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Grandfather and Grandson Set Record for Sleepovers

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Gregory Cox and grandson Shane, 11, have camped out under the blue whale six times. Credit: © AMNH/C. Chesek


When Gregory Cox was a teenager attending the Food and Maritime Trades School in the 1960s, he sometimes took advantage of a midday switch from the East Side campus to the West Side to skip school and head to the American Museum of Natural History.

“I didn’t take the [school] bus, I took the subway,” he recalls over the phone from his home in Brooklyn. “They never caught me!”

Cox, who lives in Brooklyn, went on to a career in ship repair, like his father, grandfather, and great-grandfather before him. Now retired and a Family-level Member, he loves sharing his longstanding affection for the Museum with his grandchildren, Shannon Concalves and Shane and Shamus Drucker of Staten Island.

Contrary to Cox’s playing hooky, Shane, who is 11, uses extra schoolwork as an excuse to get his grandfather to take him to the Museum. “Every time he has a school project, he has to go there to research it first,” Cox says. “He loves it.”

Moreover, since the Museum inaugurated its Night at the Museum Sleepover program four years ago, it is a matter of special pride for Cox that he and Shane have spent six nights camping out under the blue whale in the Milstein Hall of Ocean Life.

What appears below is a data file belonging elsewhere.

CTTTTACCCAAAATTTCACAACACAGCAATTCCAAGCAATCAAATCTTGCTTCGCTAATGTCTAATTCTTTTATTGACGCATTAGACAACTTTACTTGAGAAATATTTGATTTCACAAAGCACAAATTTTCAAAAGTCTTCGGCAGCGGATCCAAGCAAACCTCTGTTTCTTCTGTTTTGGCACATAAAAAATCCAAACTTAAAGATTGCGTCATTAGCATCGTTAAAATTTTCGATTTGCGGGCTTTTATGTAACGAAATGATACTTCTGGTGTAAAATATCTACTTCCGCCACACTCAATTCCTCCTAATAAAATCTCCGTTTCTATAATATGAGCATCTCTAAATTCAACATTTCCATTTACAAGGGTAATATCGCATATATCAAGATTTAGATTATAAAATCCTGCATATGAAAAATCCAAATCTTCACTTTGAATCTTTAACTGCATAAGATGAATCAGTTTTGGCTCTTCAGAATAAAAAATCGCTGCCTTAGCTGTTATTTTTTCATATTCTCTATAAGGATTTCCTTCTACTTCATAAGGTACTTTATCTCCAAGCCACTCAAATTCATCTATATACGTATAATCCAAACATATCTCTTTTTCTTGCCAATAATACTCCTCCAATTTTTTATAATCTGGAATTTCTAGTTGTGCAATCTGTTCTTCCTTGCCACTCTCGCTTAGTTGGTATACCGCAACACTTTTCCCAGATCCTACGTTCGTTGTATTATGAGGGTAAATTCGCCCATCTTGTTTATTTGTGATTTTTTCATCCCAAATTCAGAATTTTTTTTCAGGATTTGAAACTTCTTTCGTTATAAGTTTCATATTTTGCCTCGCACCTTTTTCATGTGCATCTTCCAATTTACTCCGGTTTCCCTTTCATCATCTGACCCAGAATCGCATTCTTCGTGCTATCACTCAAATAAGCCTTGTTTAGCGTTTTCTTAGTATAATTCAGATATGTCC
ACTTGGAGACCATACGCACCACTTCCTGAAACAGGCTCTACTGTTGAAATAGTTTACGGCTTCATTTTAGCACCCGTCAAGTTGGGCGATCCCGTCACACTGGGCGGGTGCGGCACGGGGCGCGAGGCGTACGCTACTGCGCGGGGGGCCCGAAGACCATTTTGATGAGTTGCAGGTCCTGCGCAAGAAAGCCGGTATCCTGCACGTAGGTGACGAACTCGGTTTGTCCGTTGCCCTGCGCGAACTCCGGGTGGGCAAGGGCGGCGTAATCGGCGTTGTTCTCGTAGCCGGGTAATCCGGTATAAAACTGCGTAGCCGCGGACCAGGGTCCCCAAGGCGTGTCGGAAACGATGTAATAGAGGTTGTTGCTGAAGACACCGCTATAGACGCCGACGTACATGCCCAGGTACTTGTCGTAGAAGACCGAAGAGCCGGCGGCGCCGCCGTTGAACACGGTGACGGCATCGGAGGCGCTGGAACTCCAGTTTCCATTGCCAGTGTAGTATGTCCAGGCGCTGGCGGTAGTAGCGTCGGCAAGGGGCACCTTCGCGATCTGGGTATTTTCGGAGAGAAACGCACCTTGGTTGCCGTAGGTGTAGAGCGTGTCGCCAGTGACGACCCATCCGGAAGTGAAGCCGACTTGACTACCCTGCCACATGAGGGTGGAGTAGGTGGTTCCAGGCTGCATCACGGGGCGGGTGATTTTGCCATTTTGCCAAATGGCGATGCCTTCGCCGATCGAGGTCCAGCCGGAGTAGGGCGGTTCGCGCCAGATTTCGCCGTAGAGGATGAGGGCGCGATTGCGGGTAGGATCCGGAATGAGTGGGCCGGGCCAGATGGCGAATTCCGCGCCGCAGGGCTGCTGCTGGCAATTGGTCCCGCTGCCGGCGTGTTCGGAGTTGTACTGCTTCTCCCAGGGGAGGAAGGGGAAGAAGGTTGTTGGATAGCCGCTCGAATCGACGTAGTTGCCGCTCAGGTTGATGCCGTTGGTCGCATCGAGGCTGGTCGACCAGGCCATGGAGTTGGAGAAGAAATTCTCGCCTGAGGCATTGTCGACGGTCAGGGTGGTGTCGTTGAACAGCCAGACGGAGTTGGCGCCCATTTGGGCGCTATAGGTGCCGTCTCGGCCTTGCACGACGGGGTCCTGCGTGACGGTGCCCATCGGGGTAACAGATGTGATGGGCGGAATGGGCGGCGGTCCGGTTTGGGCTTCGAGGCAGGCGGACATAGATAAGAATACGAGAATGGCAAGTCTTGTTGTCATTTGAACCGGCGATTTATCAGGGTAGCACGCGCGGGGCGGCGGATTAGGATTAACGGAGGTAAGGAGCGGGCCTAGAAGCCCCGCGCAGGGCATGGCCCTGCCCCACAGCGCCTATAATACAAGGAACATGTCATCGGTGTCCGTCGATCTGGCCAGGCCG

“My grandson is bound and determined to have the record for most times,” Cox says.  So far, he has succeeded. “No one has come close,” says Leslie Martinez, who manages the program.

Cox is so keen on the sleepover experience that he carries around descriptions of the program he printed from the Museum’s website to hand out in doctors’ offices and elsewhere , encouraging others to experience the sleepovers for themselves. “I appreciate that he tells everyone about it,” says Martinez. “He’s a great support.”

At age 3, Cox’s youngest grandchild Shamus is still too young for a sleepover. Shannon, 16, was too old when the program began four years ago for kids 8 to 12 (the age range has since been expanded to 7 to 13), and although Cox says he saw her through an avid dinosaur phase when she was younger, she is now more likely to visit the Museum with a boyfriend. “She outgrew me,” he says, noting that, on the other hand, at Shane’s age “grandparents are everything.”

And even though Shane will outgrow the program in a few years, Cox still foresees many, many years of Museum visits and even sleepovers ahead. “By the time Shane outgrows me, I’ll have the little guy!” he says.

A version of this story originally appeared in the Winter issue of Rotunda, the magazine for Museum Members.

The next sleepover date is Saturday, April 16. For more details, visit amnh.org/sleepovers.

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